You'll have seen by now Duncan Watt's groundbreaking NYT article on the subject of cumulative advantage; you should read the article if you want to understand how the world works, but commentary and summaries also appear here. Mathew Ingram offers probably the most lucid summary: "if someone is popular - for whatever reason, be it real talent or just
blind luck - he or she is likely to become even more popular, since
people tend to gravitate towards things that are already perceived as
being popular". And as Scott Karp points out, this means that MySpace isn't the most popular social network because it is in some way inherently the best - it is the most popular because a handful of decisions by the earliest adopters were randomly amplified by subsequent adopters.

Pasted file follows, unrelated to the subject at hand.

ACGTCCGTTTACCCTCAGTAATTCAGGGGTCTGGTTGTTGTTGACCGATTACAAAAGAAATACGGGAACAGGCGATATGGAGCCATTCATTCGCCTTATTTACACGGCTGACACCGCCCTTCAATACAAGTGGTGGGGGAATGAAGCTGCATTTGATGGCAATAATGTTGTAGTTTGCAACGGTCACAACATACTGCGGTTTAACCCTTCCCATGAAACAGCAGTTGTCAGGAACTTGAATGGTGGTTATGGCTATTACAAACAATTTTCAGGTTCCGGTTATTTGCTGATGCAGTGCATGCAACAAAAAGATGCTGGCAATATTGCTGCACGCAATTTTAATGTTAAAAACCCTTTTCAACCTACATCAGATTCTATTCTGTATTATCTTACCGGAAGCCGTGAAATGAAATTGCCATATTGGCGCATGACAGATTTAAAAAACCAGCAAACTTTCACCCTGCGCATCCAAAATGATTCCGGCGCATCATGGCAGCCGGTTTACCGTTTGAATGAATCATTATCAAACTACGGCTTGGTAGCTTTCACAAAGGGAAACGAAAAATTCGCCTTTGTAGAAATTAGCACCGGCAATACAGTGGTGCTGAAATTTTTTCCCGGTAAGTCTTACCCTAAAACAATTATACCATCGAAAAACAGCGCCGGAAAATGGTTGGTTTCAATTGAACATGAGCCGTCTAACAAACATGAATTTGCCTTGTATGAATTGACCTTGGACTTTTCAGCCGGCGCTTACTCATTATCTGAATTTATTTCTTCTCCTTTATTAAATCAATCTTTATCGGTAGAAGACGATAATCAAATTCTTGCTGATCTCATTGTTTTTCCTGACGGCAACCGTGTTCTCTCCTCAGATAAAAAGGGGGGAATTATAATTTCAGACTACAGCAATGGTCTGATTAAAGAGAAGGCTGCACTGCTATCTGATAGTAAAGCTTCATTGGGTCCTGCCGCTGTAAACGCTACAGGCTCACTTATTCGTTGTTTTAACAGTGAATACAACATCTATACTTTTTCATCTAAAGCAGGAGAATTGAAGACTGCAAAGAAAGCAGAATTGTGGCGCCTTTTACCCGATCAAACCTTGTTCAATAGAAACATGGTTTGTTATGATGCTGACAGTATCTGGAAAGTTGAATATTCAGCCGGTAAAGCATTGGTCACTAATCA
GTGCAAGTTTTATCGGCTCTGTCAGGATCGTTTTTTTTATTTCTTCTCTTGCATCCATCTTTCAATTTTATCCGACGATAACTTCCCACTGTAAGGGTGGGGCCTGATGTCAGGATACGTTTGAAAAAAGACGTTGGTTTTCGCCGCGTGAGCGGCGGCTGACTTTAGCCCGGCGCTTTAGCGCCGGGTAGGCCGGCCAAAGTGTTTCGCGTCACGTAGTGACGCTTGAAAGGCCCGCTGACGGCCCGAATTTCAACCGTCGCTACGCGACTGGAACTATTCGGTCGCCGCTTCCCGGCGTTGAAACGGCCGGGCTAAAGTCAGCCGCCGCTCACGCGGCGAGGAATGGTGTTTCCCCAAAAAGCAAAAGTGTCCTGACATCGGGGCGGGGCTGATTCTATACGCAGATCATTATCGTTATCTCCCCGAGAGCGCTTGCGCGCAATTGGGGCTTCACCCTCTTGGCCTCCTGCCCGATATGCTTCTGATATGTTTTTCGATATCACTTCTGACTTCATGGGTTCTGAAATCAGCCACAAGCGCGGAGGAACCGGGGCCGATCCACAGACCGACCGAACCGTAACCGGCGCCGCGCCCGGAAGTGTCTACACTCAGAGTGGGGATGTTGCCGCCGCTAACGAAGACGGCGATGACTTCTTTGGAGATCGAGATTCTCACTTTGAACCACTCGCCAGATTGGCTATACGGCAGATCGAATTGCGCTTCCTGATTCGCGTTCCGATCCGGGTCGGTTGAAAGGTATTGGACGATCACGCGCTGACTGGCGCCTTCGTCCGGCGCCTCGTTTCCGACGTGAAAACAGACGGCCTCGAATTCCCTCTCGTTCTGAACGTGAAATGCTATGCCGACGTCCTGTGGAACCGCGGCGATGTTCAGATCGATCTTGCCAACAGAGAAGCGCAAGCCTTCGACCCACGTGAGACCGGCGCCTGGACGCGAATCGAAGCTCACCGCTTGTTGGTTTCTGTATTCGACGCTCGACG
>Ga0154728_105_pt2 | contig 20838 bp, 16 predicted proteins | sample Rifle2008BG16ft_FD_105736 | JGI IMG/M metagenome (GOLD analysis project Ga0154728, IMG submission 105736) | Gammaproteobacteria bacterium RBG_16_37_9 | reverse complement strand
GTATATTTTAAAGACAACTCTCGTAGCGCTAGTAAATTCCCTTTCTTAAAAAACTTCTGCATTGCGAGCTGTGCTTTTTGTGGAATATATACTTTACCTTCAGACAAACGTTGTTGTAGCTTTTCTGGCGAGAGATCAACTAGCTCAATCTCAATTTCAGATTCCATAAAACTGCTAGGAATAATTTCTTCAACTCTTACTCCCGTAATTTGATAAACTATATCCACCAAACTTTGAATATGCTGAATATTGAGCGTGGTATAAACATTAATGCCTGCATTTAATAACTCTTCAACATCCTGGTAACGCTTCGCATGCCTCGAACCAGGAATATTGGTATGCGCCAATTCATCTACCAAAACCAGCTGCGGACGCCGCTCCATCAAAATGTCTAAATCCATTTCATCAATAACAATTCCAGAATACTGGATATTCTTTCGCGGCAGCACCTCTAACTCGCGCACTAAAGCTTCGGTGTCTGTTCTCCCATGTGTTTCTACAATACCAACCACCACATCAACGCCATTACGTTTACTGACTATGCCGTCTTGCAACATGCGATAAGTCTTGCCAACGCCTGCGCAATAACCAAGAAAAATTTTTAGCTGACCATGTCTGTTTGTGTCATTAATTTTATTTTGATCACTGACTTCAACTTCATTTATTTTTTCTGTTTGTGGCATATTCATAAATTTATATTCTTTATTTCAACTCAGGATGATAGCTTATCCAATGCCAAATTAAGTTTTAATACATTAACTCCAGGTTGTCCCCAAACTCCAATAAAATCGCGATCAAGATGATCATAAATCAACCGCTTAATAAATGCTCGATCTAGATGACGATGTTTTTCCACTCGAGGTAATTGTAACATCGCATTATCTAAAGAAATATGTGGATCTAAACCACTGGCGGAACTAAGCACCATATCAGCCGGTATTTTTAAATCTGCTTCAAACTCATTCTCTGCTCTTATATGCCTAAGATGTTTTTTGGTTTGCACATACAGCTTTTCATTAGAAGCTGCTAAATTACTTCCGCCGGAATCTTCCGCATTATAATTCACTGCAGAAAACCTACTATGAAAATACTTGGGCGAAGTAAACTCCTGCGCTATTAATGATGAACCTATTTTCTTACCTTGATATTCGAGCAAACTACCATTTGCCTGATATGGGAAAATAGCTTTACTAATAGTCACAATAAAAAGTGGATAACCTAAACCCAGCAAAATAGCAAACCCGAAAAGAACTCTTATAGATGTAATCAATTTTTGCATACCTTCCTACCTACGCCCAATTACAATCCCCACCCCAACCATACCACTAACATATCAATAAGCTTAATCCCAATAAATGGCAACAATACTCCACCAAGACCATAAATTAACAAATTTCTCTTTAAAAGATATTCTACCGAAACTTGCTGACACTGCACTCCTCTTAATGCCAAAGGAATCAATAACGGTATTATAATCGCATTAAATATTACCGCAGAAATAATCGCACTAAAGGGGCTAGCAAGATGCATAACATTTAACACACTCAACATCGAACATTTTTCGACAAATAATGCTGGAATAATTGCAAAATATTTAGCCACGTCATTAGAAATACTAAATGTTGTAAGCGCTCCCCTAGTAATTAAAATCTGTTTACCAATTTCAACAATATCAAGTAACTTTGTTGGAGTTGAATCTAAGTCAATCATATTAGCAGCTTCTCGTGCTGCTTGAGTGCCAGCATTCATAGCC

If the theory is true - and it seems obvious that it is, not least because it has cropped up before in various guises - It raises an additional question for me. What happens in systems where the first mover is not determined randomly? Or to put it another way - given this research, how much does the first mover advantage enjoyed by Hart's Location and Dixville Notch really let their 56 voters determine the outcome of US national elections?